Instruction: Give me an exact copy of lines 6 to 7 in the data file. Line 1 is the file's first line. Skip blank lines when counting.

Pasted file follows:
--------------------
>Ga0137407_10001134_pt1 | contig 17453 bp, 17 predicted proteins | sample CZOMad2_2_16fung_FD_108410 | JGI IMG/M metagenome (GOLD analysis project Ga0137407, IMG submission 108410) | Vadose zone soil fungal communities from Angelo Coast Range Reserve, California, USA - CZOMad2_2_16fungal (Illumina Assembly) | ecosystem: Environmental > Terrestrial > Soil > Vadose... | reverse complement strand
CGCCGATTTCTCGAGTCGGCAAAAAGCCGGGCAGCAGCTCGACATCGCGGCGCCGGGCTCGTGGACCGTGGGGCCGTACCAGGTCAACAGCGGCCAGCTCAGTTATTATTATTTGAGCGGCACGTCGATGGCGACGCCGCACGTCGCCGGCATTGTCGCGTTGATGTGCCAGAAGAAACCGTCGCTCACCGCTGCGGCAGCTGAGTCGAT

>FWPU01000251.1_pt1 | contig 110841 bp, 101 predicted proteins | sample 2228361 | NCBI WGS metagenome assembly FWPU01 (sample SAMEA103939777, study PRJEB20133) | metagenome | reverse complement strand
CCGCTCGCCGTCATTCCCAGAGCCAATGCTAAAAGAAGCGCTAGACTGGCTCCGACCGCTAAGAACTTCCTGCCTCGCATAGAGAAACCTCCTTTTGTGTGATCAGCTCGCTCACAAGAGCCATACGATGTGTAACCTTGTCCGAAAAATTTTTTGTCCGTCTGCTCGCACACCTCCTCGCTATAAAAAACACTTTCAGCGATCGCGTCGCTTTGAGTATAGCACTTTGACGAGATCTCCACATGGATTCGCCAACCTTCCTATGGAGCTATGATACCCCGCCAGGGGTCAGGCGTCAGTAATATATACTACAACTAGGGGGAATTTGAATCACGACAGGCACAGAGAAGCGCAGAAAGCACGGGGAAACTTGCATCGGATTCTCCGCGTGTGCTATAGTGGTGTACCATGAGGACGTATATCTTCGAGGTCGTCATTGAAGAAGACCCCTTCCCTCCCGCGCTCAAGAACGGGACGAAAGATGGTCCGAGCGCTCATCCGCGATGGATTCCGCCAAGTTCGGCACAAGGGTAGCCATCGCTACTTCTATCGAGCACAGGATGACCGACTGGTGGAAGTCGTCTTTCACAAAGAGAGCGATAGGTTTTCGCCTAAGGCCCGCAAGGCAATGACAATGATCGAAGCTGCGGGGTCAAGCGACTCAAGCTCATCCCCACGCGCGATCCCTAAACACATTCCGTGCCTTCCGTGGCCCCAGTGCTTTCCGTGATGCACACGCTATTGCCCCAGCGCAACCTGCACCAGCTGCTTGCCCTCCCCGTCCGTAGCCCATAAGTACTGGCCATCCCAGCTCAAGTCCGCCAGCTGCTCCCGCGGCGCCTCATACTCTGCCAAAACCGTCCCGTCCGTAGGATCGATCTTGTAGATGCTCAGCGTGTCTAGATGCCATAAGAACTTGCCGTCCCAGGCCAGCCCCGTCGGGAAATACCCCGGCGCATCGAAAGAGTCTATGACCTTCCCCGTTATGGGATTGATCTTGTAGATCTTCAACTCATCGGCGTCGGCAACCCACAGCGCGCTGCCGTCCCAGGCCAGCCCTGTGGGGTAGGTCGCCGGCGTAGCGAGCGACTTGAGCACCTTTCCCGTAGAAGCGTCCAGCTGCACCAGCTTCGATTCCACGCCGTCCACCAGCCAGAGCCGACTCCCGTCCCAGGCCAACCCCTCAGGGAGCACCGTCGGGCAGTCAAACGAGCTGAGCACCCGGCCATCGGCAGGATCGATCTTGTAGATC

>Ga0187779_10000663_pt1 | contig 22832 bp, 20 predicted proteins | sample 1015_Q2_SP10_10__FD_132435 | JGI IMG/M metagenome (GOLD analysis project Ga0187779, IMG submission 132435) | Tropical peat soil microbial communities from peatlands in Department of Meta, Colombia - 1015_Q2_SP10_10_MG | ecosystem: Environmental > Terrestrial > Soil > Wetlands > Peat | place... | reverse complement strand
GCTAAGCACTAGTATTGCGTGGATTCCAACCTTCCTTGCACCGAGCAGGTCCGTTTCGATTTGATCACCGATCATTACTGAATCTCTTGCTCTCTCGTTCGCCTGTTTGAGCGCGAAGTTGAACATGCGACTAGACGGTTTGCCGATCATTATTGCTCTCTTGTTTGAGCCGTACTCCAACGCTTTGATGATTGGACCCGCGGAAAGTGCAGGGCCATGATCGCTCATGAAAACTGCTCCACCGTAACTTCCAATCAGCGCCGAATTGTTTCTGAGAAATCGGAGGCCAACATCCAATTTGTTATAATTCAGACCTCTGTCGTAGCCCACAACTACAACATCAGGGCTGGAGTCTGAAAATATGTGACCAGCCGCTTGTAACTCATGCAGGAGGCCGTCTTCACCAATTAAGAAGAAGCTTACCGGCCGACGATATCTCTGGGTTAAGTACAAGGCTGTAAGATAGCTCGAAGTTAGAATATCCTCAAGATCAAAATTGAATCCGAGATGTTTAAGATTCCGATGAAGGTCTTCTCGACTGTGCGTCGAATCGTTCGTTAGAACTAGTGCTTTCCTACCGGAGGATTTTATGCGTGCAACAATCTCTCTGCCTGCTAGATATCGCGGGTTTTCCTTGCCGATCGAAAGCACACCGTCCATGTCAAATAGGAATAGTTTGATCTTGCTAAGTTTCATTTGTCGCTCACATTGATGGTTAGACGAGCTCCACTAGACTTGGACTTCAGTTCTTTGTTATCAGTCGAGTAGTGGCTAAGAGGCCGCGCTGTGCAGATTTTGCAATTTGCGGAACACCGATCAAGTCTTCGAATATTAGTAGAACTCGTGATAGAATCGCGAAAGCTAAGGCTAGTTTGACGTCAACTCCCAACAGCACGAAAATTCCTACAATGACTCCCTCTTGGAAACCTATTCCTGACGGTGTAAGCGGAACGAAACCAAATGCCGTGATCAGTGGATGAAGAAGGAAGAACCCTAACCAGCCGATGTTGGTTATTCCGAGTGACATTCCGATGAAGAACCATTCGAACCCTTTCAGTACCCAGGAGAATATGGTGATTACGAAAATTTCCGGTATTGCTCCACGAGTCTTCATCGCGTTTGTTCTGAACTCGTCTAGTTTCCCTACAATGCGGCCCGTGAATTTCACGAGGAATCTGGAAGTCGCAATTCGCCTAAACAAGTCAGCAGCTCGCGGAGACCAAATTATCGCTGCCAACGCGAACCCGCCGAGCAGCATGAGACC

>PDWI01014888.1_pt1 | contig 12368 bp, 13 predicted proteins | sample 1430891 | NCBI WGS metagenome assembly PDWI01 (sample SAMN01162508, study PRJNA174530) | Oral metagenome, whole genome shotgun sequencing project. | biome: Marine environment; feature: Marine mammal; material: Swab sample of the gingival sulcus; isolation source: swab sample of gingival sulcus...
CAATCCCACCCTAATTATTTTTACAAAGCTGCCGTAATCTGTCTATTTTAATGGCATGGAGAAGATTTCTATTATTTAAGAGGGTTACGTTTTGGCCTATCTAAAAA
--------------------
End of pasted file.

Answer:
GCTAAGCACTAGTATTGCGTGGATTCCAACCTTCCTTGCACCGAGCAGGTCCGTTTCGATTTGATCACCGATCATTACTGAATCTCTTGCTCTCTCGTTCGCCTGTTTGAGCGCGAAGTTGAACATGCGACTAGACGGTTTGCCGATCATTATTGCTCTCTTGTTTGAGCCGTACTCCAACGCTTTGATGATTGGACCCGCGGAAAGTGCAGGGCCATGATCGCTCATGAAAACTGCTCCACCGTAACTTCCAATCAGCGCCGAATTGTTTCTGAGAAATCGGAGGCCAACATCCAATTTGTTATAATTCAGACCTCTGTCGTAGCCCACAACTACAACATCAGGGCTGGAGTCTGAAAATATGTGACCAGCCGCTTGTAACTCATGCAGGAGGCCGTCTTCACCAATTAAGAAGAAGCTTACCGGCCGACGATATCTCTGGGTTAAGTACAAGGCTGTAAGATAGCTCGAAGTTAGAATATCCTCAAGATCAAAATTGAATCCGAGATGTTTAAGATTCCGATGAAGGTCTTCTCGACTGTGCGTCGAATCGTTCGTTAGAACTAGTGCTTTCCTACCGGAGGATTTTATGCGTGCAACAATCTCTCTGCCTGCTAGATATCGCGGGTTTTCCTTGCCGATCGAAAGCACACCGTCCATGTCAAATAGGAATAGTTTGATCTTGCTAAGTTTCATTTGTCGCTCACATTGATGGTTAGACGAGCTCCACTAGACTTGGACTTCAGTTCTTTGTTATCAGTCGAGTAGTGGCTAAGAGGCCGCGCTGTGCAGATTTTGCAATTTGCGGAACACCGATCAAGTCTTCGAATATTAGTAGAACTCGTGATAGAATCGCGAAAGCTAAGGCTAGTTTGACGTCAACTCCCAACAGCACGAAAATTCCTACAATGACTCCCTCTTGGAAACCTATTCCTGACGGTGTAAGCGGAACGAAACCAAATGCCGTGATCAGTGGATGAAGAAGGAAGAACCCTAACCAGCCGATGTTGGTTATTCCGAGTGACATTCCGATGAAGAACCATTCGAACCCTTTCAGTACCCAGGAGAATATGGTGATTACGAAAATTTCCGGTATTGCTCCACGAGTCTTCATCGCGTTTGTTCTGAACTCGTCTAGTTTCCCTACAATGCGGCCCGTGAATTTCACGAGGAATCTGGAAGTCGCAATTCGCCTAAACAAGTCAGCAGCTCGCGGAGACCAAATTATCGCTGCCAACGCGAACCCGCCGAGCAGCATGAGACC

>PDWI01014888.1_pt1 | contig 12368 bp, 13 predicted proteins | sample 1430891 | NCBI WGS metagenome assembly PDWI01 (sample SAMN01162508, study PRJNA174530) | Oral metagenome, whole genome shotgun sequencing project. | biome: Marine environment; feature: Marine mammal; material: Swab sample of the gingival sulcus; isolation source: swab sample of gingival sulcus...